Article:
Whitefish is the other “large” small town on this list. When it’s teeming with visitors during the peak season for Glacier National Park it probably doesn’t feel that much like a small town. But rest assured that it is and when all those visitors leave, it’s a tight knit community that prides itself on the arts, homegrown cuisine, and an outdoor lifestyle.
Part of that outdoor lifestyle is two miles from downtown where you’ll find Whitefish Lake and City Beach. It’s a great place to enjoy a hot summer day in Whitefish or launch a boat.
The other big part of the Whitefish lifestyle is skiing and snowboarding since Whitefish Mountain Resort is right up the mountain. From the top you have views all the way down to the lake far below. In summer, the resort transforms into a mecca for mountain biking and hiking.
—> Read More: The Best Things to Do in Whitefish, MT
Red Lodge: Epic Skiing by Small Town Life
Red Lodge is the mountain playground for those in Billings and surrounding areas, and visitors will love it, too.
Red Lodge has a long, charming main street lined with shops and eateries and several hotels. Main Street is just a few minutes away from the main lodge for Red Lodge Mountain, a medium sized ski resort by Montana standards, but one that packs in epic runs for every level.
Libby: Bridges, Waterfalls, Eagles, and More
Libby is a small town that serves as the gateway to the northwest corner of Montana. It’s a few hours west of Glacier National Park and its surrounding towns, but still feels far enough west from Kalispell and Whitefish, Flathead Lake and Glacier National Park, that it manages to keep a tranquil, middle of nowhere vibe — despite being smack dab in the center of some epic scenery.
One of the best reasons to stop and stay a while in Libby is a natural attraction right outside of town: Kootenai Falls.
The Kootenai Falls trailhead is right off of Hwy 2 with a small parking lot. The trail comes to a T: to the right you’ll come to the rushing falls. To the left, a trail will lead you to Kootenai Suspension Bridge, one of the most Instagram-worthy spots in Montana.
Choteau: River Excitement East of Glacier
Proclaimed as “where the Rockies meet the plains” Choteau is close to the eastern entrances to Glacier National Park and the plains of north-central Montana.
Choteau has incredible opportunities for outdoor pursuits, such as rafting and fly fishing, since large Spring Creek runs right through town. Lots of hiking trails are also located around Choteau.
Choteau is also known for being a stop on both the Montana Dinosaur Trail and the A.B. Guthrie Trail as well as being close to the Bob Marshall Wilderness.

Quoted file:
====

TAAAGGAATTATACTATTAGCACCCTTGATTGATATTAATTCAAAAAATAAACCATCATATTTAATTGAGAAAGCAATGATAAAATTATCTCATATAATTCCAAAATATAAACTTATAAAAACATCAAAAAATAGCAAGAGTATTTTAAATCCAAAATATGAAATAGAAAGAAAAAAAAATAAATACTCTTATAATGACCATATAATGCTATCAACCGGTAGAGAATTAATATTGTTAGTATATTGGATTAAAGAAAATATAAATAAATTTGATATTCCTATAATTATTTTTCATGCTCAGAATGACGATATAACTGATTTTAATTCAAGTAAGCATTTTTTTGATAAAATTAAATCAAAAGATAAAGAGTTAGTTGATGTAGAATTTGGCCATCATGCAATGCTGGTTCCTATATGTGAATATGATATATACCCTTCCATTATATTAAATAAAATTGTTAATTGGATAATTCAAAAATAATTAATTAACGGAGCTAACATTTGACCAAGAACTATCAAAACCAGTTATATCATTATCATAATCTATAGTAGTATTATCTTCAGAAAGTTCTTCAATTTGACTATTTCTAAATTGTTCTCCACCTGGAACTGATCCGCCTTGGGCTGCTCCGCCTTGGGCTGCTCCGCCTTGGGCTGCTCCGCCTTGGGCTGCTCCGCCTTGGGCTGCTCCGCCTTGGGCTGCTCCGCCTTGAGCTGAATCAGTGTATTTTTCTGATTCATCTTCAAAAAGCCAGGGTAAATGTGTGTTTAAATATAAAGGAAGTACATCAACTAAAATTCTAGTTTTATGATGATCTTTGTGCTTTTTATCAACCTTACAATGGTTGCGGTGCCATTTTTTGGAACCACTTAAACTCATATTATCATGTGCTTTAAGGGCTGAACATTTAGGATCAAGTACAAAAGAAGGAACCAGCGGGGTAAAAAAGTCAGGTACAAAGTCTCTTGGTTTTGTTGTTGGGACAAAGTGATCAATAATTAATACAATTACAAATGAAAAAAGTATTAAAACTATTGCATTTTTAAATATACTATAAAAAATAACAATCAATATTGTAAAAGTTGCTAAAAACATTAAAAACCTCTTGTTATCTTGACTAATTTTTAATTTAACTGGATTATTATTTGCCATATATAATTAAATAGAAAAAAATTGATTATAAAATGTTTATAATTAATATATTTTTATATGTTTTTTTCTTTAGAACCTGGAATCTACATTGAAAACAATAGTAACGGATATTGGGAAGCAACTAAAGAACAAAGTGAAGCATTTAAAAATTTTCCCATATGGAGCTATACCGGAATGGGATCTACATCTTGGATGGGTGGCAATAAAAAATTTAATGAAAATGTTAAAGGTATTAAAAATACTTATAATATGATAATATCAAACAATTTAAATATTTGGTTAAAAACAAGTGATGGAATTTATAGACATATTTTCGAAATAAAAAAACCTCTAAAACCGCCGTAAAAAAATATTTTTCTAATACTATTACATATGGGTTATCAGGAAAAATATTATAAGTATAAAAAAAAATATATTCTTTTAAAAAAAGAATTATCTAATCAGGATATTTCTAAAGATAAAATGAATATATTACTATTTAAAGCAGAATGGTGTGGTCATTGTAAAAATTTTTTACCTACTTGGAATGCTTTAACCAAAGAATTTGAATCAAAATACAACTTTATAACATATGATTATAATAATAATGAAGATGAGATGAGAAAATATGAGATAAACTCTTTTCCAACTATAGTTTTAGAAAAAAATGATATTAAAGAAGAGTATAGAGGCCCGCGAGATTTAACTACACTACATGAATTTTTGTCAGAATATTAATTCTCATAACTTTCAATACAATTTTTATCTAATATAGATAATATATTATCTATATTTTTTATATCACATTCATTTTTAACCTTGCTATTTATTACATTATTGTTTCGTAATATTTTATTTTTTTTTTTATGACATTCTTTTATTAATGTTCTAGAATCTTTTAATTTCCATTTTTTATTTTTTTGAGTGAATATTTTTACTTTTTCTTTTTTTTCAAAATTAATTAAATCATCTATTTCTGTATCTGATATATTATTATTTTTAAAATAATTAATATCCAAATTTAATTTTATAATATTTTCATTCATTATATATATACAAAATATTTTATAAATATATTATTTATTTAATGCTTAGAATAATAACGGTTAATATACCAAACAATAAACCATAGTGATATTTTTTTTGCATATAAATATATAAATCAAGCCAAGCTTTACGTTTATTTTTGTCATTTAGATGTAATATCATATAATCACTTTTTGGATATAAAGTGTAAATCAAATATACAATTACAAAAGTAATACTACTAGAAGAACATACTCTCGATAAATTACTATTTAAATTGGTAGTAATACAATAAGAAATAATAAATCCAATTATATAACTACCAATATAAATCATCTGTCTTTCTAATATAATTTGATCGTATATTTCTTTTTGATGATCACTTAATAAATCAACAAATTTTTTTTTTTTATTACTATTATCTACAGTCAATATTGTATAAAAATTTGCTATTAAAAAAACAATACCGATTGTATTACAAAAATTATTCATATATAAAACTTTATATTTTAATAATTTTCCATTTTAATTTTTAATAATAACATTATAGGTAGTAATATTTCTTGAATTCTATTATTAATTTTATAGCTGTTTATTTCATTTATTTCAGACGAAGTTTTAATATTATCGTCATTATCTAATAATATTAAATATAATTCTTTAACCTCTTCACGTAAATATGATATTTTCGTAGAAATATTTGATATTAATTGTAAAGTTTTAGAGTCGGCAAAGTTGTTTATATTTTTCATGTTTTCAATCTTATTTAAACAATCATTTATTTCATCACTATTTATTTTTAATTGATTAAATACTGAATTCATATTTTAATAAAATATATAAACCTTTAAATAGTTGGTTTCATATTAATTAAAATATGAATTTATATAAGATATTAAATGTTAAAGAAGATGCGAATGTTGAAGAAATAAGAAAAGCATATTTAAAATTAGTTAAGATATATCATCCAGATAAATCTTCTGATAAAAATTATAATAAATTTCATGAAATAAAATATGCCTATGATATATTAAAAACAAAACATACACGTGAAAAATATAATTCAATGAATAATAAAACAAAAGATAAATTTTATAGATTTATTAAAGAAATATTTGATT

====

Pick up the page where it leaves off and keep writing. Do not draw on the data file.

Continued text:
Hamilton & Stevensville: Small Towns of the Bitterroot Valley
Hamilton and Stevensville are just 30 minutes apart in the beautiful Bitterroot Valley that’s less an hour’s drive south of Missoula. So we’re combining the two and giving you a bonus best town in Montana to visit!
Read More: Best Things to Do in the Bitterroot Valley
Coming from Missoula, you’ll hit Stevensville first.
Stevenville is known as the birthplace of Montana along with Fort Benton, though Stevenville’s tagline is “where Montana began” at St. Mary’s Mission. You’ll have to visit both and study their histories yourself to decide which one you think is really the birthplace of Montana! One thing is for sure: Stevensville is a lovely town surrounded by awe-inspiring scenery.
In town, some might find equally inspiring the St. Mary’s Mission Cathedral. My great-great grandmother so loved that cathedral that she painted a picture of it; that painting is still hanging in my grandma’s home.
The cathedral has an adjacent museum where you can learn more about the history of the town.
The short Main Street of Stevensville has a historic playhouse, a few restaurants, bars, and shops.
On the edge of town is a roaring hiking trail called Kootenai Creek Trail. Roaring because it goes right alongside a rushing river, far above, until you make your way to a waterfall.
20 miles south down Hwy 93 from Stevensville is Hamilton, MT.
Hamilton is an artsy Bitterroot Valley town framed on its western edge by the towering Bitterroot mountain range. Hamilton has a long Main Street lined with an assortment of shops and restaurants. Check out the family run Big Sky Candy for a sweet treat.
You also don’t want to miss touring the Daly Mansion, once home to one of Montana’s famed “copper kings” who made their fortunes in the mining industry of Butte and Anaconda. The grounds are lovely and free to walk around. You can also pay to do a tour inside the meticulously preserved house.
Have extra time? Then we have one more bonus town for you in the Bitterroot Valley: Darby, Montana.
Darby is about 20 minutes south of Hamilton and we wrote all about it in our Darby travel guide here. Darby’s main street area is pretty small, but it’s big on old west charm.
Which Small Town in Montana is Your Favorite?
So there you have it! The ten best towns in Montana. Trying to connect the dots of these towns would certainly result in an epic Montana road trip, and one that would no doubt take you through some of our other favorite MT towns. In fact, we talk about more in our 30 Coolest Towns to See in Montana article, in which we highlight 30 must-see Montana towns to put on your bucket list. a